Any article entitled ´Working with the Spanish’ will get into stormy waters if it attempts blanket coverage of the Iberian Peninsula and this is no truer than for the proud Basque people who inhabit the rugged coasts of the North.
Just like the English ‘go on holiday to Europe’ so the Basques ‘go on holiday to Spain’ and in the public Basque-speaking schools (Ikastolas) more hours of English are taught than Spanish! Although business with the Basques usually takes place in either the English or Spanish languages, the Basques do NOT see themselves as Spanish (the World Cup excluded) and this is often the first cultural faux pas to be made!
Naturally, generalisations can be made and a love of food and wine, family and friends can be found throughout the Mediterranean lands, but the Basques are not Latins and business with the Basques is quite a different kettle of fish than with the more extrovert Spaniards of the South.
Business in the Basque country is informal and non-hierarchical
From a British point of view, the Basque reserve and informality are easy to relate to. The Basque dress code is usually relaxed and understated, and any overt display of status or position does not impress. Historically, the Basque culture has always tended towards democracy and a flat social hierarchy which is also reflected in the language they use. When speaking Spanish the informal use of ‘tu’ to address your colleagues and business partners is used far more in the north of Spain than in the south, where echoes of a feudal past can still be discerned in the more formal and commonly-used ‘Usted’.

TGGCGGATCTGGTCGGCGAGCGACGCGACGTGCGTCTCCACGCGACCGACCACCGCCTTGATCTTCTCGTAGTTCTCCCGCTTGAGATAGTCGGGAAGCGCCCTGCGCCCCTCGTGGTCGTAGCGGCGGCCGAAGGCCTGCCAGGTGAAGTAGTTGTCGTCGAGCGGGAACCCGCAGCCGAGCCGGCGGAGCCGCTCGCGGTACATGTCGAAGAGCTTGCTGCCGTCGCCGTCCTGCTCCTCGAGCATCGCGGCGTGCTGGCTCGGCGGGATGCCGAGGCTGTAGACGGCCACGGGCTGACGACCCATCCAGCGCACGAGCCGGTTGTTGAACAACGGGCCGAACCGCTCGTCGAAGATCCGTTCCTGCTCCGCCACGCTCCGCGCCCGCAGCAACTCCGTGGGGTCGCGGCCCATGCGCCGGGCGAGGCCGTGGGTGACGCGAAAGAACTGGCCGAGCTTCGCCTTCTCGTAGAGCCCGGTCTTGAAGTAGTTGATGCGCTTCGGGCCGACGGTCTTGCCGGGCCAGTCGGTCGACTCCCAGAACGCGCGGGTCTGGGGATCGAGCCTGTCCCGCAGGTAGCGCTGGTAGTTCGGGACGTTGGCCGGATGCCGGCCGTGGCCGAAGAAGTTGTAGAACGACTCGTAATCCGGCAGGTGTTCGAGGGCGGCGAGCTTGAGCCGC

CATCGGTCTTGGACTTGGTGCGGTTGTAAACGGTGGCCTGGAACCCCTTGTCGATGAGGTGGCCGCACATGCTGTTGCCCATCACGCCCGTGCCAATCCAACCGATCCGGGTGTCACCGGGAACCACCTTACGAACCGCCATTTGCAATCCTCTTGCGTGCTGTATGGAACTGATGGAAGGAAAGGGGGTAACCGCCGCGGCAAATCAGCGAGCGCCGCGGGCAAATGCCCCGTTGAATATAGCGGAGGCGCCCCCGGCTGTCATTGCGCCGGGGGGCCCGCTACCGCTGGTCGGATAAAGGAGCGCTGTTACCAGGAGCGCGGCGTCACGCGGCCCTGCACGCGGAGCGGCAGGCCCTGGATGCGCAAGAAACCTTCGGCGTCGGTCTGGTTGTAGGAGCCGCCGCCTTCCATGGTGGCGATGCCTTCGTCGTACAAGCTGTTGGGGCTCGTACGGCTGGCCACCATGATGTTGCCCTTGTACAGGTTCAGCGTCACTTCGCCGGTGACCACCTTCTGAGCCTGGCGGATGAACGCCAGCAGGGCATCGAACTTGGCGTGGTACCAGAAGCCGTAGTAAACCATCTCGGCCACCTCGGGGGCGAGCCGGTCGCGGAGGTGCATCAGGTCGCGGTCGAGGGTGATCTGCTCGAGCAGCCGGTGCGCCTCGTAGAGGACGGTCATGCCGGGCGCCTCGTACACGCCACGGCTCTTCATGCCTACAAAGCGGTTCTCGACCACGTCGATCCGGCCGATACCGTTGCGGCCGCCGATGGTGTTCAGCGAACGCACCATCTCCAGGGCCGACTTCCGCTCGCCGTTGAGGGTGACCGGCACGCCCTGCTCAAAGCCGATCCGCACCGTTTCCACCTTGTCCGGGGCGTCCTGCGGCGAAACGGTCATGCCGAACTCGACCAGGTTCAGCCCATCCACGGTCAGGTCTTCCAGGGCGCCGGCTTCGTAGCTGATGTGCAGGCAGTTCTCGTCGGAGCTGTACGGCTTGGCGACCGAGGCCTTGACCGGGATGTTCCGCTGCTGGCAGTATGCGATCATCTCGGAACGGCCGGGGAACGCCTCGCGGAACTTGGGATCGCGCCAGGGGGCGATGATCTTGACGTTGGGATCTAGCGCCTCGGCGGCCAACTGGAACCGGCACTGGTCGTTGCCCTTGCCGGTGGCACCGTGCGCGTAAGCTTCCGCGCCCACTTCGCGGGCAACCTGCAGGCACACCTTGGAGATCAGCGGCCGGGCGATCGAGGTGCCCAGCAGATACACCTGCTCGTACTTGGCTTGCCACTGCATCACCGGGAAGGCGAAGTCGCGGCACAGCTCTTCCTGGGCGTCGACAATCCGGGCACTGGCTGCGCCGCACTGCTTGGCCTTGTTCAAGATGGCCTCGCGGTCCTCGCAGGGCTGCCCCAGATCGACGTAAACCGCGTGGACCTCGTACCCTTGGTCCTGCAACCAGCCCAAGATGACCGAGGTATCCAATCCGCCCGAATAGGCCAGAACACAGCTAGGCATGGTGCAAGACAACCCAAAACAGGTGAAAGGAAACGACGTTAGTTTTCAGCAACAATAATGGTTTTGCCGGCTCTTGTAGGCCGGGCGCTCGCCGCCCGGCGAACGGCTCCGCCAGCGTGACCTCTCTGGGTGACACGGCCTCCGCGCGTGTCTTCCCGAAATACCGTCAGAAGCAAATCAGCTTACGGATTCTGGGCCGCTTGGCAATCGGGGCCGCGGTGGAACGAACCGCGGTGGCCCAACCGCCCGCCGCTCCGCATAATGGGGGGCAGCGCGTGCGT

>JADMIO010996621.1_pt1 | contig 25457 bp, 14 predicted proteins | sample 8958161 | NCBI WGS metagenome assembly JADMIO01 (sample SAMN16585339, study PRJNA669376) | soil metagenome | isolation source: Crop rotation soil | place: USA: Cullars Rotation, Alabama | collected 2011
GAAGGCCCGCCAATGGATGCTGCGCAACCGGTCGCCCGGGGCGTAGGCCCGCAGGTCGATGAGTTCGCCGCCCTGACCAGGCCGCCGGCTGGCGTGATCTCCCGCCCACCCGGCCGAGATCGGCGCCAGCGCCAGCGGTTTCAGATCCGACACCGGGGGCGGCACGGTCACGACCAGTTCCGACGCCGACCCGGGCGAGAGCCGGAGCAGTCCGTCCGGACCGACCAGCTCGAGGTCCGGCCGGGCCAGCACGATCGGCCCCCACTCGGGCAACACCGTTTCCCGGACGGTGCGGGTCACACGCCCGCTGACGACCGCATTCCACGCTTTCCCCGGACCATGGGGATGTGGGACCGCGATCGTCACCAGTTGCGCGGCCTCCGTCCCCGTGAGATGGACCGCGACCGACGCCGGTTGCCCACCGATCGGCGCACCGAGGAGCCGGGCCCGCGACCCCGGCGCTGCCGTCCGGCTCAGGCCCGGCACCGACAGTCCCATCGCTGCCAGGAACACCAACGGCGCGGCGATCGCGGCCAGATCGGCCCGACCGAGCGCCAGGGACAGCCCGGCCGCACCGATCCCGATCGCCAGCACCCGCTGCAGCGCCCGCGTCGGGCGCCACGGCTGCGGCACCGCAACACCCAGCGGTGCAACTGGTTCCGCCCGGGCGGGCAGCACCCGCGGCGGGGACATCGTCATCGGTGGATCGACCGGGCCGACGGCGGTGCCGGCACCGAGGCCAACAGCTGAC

Are the Basques on time?
I can hear the reply of ‘mañana, mañana’ but NO, don’t be taken in and don’t take the mañana system for granted when heading off for appointments in San Sebastian or Bilbao. Although the timing may be slightly more relaxed than we know it in Britain, the Basques tend to be refreshingly punctual and to the point. One notable difference is that in Britain we like to fill up our posh leather agendas weeks, if not months in advance. Trying to nail down a Basque (or Spanish) business partner for a meeting too far ahead of time may do little more than bemuse their shorter-term mind sets. In these your partner will quite often ask you to call to make an appointment when you arrive in town and then fit you in in the next couple of days.
This helps me make another point about formal and informal systems. In the Basque country there is a very reliable formal system where your word is your honour and a date is a date. However, when plans go astray for whatever reason you will find that the Basques can be very flexible too and that a few phone calls later appointments can be changed, dates and venues can be swapped, and the new plans will be equally reliable as the old ones. Having run a business in the Basque Country for over a decade these two systems allow a refreshing mix of security and flexibility.
My word is my honour